According to Peter Smith, co-founder and CEO of cryptocurrency exchange, who gave an interview to The Block, backing Layer 1 altcoins has proven to be an incredibly successful investment in the past, and while none of them truly threaten Ethereum's crown. their status as good investments may remain unchanged.

According to Smith, if investor interest in Solana, Avalanche, and Near Protocol represents the first wave to Ethereum killer altcoins, the new Layer 1, like Aptos and Sui, uses Move, a programming language originally developed by Facebook engineers. altcoins second wave. Sui developer Mysten Labs is reportedly in talks to raise hundreds of millions of dollars from investors, while the team behind Aptos raised $350 million in return in this year's funding round.

Yet Ethereum remains the dominant protocol for running very lively and decentralized business. Ethereum is in the final stages of transitioning to a Proof of Stake model to use the network with lower transaction fees and make it more energy efficient. According to Smith, it is not surprising that despite the high competition, investors continue to gravitate towards base-layer blockchain. Because it can still prove to be an incredibly profitable investment. Smith said:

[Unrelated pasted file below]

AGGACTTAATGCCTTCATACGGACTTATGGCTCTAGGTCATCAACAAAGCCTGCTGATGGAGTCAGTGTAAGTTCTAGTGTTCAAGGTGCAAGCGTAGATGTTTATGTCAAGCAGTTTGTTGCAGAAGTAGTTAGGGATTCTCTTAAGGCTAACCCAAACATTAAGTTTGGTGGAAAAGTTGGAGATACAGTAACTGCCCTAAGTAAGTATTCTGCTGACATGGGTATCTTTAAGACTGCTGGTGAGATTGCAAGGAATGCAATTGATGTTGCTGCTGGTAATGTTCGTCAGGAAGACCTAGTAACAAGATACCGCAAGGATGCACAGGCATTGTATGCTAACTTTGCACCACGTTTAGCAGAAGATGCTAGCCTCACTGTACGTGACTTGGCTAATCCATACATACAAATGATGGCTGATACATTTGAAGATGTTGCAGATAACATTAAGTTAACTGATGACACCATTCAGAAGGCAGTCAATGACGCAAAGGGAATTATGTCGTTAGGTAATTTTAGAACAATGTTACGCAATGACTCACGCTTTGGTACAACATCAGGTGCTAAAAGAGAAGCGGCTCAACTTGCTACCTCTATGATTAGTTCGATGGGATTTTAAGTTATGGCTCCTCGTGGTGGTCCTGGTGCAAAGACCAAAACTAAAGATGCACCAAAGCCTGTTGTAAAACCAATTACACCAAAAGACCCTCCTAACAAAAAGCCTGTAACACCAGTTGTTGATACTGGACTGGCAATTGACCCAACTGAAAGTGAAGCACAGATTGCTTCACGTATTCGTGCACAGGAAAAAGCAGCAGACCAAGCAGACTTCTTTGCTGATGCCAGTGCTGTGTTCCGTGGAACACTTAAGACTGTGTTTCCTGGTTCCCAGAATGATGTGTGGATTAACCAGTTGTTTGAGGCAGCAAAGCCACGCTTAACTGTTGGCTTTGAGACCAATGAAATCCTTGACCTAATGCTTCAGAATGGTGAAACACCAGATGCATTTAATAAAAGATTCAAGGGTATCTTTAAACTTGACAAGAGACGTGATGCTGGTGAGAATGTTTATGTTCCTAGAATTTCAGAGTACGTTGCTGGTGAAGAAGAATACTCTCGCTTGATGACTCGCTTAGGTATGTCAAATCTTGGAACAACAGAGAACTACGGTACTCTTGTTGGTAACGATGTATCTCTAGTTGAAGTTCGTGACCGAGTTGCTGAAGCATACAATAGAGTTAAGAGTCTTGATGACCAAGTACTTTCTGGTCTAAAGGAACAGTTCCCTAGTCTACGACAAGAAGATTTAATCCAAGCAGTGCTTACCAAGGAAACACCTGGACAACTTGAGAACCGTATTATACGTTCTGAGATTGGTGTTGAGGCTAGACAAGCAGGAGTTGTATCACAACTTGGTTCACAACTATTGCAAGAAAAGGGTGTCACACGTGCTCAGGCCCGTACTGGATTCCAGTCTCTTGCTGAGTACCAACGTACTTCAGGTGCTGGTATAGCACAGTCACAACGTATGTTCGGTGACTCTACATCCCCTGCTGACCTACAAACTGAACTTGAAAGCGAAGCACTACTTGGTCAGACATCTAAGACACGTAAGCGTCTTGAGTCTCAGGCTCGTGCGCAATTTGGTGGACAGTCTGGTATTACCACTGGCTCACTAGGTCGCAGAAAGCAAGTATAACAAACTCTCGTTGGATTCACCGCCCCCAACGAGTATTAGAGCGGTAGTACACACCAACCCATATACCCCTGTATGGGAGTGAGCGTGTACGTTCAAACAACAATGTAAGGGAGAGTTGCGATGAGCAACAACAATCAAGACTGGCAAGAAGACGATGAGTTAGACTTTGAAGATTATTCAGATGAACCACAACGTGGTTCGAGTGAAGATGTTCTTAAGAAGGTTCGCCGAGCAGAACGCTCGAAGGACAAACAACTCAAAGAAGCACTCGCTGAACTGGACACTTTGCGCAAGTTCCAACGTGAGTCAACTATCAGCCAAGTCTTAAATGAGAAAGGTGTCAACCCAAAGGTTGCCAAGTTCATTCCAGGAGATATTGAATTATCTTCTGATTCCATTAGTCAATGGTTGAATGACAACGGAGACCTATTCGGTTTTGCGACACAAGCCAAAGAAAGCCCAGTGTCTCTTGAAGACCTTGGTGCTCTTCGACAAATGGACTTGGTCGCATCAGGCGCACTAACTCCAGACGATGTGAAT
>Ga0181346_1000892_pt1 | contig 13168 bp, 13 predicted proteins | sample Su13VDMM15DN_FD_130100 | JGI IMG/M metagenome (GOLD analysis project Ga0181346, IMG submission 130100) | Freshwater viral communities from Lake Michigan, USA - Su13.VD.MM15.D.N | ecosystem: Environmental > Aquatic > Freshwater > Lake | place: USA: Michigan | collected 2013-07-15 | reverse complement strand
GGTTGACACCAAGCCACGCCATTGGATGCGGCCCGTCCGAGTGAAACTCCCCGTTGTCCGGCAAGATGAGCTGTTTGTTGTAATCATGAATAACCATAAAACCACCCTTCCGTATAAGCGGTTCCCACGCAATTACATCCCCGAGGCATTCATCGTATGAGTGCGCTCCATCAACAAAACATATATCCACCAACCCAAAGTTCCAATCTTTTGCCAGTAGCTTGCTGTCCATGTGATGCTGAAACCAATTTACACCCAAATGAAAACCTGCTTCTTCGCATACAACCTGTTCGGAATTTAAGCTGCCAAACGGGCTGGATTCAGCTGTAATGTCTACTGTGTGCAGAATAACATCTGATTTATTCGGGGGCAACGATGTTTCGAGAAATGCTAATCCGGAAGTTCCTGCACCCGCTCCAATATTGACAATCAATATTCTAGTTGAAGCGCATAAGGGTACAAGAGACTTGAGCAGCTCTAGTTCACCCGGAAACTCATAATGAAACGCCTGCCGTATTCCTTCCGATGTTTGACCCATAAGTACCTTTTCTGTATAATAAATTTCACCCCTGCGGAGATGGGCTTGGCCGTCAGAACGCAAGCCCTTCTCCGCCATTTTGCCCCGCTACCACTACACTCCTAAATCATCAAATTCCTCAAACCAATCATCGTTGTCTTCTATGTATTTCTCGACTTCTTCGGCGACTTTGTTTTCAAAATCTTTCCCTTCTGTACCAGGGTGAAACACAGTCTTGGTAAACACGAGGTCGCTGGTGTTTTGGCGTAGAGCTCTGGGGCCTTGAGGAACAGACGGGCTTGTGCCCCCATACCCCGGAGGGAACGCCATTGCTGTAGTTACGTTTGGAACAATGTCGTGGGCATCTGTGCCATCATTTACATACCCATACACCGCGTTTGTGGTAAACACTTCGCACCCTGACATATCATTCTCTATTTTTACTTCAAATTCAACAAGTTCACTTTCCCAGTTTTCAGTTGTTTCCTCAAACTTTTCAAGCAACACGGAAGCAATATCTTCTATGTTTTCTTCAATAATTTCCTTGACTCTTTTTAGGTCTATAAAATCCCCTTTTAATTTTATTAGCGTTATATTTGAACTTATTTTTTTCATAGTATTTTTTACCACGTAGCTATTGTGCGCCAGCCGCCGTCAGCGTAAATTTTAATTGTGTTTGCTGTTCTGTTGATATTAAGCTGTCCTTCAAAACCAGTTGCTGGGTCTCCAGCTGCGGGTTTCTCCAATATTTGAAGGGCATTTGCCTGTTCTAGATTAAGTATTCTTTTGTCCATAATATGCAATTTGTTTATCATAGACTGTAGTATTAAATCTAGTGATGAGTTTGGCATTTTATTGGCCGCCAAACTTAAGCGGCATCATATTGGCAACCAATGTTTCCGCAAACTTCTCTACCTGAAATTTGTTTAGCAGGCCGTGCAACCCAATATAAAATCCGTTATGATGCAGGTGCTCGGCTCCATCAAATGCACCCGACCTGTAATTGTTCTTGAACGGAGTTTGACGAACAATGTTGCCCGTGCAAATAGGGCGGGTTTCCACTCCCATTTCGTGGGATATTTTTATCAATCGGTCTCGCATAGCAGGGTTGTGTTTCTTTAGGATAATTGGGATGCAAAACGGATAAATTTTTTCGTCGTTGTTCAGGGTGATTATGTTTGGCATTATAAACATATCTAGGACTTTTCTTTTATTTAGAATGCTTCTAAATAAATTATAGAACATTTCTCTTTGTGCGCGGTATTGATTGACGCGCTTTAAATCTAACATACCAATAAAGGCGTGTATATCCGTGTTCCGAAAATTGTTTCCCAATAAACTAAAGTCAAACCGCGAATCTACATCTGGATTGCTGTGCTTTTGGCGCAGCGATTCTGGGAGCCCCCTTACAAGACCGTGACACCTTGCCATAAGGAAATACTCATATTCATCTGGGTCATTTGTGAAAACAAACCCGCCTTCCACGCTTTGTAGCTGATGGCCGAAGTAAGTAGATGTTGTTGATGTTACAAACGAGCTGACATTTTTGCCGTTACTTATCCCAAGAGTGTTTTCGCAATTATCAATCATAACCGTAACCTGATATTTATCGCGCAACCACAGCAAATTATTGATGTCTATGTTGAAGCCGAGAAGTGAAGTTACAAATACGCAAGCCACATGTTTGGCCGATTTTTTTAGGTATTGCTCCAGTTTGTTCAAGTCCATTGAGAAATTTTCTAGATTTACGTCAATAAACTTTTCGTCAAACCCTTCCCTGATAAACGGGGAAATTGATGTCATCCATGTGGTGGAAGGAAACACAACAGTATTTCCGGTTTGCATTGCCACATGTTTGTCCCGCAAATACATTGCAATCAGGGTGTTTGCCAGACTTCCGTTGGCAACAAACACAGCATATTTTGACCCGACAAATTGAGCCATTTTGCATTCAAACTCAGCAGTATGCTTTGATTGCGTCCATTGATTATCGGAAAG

“None of these alternative Layer 1s came close to beating Ethereum, but it did make a lot of money for investors. If you're among the first investors of a Layer 1 that scales, even if it's on a small scale, that's tremendous payoff for you. and will it have a big and meaningful impact on their daily lives and build the future of finance?"


In the broader world of venture capital, it is unusual to see investors backing multiple startups in a niche that serves a single niche industry, in part because there is a risk of conflicts of interest between companies that could become competitors. On the other hand, this is not the case in the cryptocurrency industry. Some venture capitalists support multiple projects whose mission is to overthrow Ethereum. For example, Solana and Aptos projects count Andreessen Horowitz, Multicoin Capital, Jump Crypto, BlockTower Capital, ParaFi Capital and others as their supporters.

For Smith, the rationale for supporting Layer 1 blockchains is clear: Regardless of whether they succeed in challenging Ethereum, they are likely to deliver impressive gains in the relatively short term:

   "We've seen many investors move to successful Layer 1 projects like Solana, Avalanche, Near Protocol, and new Facebook-related Layer 1 projects in the last cycle."

According to data from CoinGecko, between the start of 2021 and November of the year, the market cap of Solana's native token SOL rose from $100 million to nearly $80 billion. While its market cap has since dropped to around $15 billion, the original investors of the project, or if they had typically bought tokens instead of stocks, would have made tremendous profits if SOL had even cashed out some of their holdings.

Solana Sol-4

Smith argues that the flow of money to Layer 1 projects will continue.